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Abstract

In previous chapters, we discussed how to obtain logical data and analyze the acquired data. The iDevice (iPhone, iPod Touch, iPad) was developed by Apple in such a way that the system is jailed (or closed), which, in UNIX terms, gives the ability to create a partitioned operating system. On iDevices, the operating system partition is read-only, and this makes the device a jailed system. This, coupled with using the root model found in Unix systems, provides for a secure system. In this situation, the iDevice’s mobile user has defined and limited access to certain areas of the iOS. Since the first iPhone came out, some people have taken it upon themselves to develop methods to break that jailed system, which has lead to the development of numerous unsupported versions of iOS and jailbreaks. Law enforcement agencies then demanded that they get access to the physical device, as traditional methods of forensics began to fade away in the wake of the iPhone. Numerous arguments arose in areas from digital rights management, to copyright violations, to poor decisions being handed down by Apple. This chapter will discuss relevant case law, as well as procedures and tools to exploit iDevices.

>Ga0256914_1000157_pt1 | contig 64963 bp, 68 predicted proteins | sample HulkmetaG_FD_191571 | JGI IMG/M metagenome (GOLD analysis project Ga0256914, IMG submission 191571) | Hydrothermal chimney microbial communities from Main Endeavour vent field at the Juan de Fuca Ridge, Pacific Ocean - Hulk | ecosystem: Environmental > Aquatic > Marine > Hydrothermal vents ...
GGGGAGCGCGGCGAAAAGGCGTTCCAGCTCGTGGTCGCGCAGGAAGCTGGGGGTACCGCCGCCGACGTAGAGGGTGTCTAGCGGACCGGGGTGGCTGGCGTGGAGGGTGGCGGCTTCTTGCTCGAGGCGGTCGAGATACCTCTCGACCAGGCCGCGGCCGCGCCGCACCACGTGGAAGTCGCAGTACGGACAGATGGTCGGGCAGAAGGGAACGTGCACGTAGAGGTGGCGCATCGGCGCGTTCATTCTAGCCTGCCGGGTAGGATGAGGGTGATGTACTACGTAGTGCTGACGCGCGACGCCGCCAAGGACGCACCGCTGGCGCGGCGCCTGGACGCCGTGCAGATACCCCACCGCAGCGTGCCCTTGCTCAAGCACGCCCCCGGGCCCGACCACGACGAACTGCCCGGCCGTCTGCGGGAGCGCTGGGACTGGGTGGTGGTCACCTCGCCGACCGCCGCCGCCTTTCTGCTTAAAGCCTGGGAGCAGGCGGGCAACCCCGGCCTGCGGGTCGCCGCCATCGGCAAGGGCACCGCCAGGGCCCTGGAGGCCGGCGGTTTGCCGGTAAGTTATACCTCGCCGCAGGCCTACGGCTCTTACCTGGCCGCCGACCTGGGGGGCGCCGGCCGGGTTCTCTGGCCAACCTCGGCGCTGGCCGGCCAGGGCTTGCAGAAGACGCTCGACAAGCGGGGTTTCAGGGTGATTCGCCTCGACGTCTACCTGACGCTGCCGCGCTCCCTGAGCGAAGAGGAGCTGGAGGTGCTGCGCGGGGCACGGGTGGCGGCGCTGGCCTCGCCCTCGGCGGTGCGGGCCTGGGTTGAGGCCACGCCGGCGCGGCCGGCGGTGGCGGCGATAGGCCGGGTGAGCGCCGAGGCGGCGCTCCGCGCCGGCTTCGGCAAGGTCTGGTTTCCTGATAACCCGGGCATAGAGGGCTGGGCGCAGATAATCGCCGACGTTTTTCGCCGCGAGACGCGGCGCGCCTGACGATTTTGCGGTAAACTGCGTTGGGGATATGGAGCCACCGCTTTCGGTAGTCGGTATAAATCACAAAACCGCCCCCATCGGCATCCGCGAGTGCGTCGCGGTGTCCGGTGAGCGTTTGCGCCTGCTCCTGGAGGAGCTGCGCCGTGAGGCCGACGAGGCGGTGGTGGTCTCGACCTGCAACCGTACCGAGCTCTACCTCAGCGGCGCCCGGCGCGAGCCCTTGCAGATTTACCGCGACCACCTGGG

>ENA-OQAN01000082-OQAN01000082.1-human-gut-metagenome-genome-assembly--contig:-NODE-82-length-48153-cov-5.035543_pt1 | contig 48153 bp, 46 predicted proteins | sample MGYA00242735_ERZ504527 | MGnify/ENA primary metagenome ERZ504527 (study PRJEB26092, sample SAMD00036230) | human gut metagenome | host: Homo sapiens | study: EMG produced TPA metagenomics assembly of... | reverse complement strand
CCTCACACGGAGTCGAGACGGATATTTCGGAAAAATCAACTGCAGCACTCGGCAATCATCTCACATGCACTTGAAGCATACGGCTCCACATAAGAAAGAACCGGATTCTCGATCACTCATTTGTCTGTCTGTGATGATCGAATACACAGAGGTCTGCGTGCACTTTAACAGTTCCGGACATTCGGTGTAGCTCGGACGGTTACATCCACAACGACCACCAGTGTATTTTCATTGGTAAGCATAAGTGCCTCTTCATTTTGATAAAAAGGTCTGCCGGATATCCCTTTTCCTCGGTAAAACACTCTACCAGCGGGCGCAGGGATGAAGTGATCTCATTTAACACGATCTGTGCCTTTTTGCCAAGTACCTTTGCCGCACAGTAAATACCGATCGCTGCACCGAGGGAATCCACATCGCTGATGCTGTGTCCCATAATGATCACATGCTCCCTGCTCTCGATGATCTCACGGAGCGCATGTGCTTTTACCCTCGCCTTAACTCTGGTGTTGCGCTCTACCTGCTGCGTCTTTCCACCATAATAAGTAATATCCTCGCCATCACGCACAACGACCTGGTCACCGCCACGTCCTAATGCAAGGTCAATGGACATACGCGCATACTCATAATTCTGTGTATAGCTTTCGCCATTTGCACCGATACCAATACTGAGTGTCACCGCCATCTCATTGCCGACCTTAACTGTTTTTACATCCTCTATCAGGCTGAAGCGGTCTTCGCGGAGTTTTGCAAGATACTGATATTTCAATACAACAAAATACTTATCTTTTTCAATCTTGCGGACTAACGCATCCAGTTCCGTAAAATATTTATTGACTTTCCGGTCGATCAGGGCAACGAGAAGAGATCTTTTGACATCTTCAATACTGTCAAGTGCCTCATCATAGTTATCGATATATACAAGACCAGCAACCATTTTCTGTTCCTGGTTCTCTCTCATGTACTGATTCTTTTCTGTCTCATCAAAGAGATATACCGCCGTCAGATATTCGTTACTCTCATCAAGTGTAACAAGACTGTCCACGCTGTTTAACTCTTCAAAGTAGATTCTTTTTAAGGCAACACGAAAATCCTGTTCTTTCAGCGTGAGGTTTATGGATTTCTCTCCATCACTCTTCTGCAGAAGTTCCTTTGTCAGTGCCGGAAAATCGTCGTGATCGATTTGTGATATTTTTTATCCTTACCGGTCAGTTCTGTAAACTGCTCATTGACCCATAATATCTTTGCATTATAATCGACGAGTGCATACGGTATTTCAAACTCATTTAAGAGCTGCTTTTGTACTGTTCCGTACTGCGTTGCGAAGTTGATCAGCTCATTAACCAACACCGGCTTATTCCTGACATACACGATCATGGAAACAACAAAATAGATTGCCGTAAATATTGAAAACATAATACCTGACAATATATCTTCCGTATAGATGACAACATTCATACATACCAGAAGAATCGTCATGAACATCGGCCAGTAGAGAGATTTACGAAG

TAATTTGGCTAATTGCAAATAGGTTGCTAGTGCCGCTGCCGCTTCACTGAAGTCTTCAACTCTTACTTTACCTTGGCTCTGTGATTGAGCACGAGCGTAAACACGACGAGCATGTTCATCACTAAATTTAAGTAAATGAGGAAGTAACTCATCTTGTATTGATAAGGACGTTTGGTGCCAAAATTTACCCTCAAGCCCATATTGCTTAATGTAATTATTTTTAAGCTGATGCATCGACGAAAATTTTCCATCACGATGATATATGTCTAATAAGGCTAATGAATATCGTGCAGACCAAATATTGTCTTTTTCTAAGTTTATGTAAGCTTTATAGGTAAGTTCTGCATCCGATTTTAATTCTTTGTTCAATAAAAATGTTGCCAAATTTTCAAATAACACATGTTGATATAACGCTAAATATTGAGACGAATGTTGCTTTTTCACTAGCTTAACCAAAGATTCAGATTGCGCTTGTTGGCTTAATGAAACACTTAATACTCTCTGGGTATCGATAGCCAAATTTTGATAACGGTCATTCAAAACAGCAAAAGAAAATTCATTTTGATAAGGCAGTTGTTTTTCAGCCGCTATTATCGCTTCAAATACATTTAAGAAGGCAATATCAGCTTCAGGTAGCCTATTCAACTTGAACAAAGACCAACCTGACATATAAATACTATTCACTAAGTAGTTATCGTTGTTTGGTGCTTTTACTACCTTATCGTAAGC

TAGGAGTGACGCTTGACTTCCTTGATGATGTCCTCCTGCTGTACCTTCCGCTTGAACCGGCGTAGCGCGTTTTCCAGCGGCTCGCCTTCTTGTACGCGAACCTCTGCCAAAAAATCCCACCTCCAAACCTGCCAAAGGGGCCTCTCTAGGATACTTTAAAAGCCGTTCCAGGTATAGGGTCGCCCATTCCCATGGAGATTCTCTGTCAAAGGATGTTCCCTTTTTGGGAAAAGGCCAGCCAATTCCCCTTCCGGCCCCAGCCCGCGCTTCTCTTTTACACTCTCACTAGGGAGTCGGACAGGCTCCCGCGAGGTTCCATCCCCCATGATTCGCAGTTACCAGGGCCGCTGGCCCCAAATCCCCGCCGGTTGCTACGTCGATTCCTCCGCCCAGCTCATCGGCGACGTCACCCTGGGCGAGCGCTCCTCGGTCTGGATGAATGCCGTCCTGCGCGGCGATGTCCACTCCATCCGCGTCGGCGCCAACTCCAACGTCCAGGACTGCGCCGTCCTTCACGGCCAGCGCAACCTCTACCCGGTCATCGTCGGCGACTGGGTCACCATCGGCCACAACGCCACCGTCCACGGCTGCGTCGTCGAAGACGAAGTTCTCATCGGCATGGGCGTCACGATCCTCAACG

Keywords

Medium Exploitation Digital Right Management Digital Right Management System Digital Millennium Copyright Jailed System 
These keywords were added by machine and not by the authors. This process is experimental and the keywords may be updated as the learning algorithm improves.

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Copyright information

© Sean Morrissey 2010

Authors and Affiliations

  • Sean Morrissey

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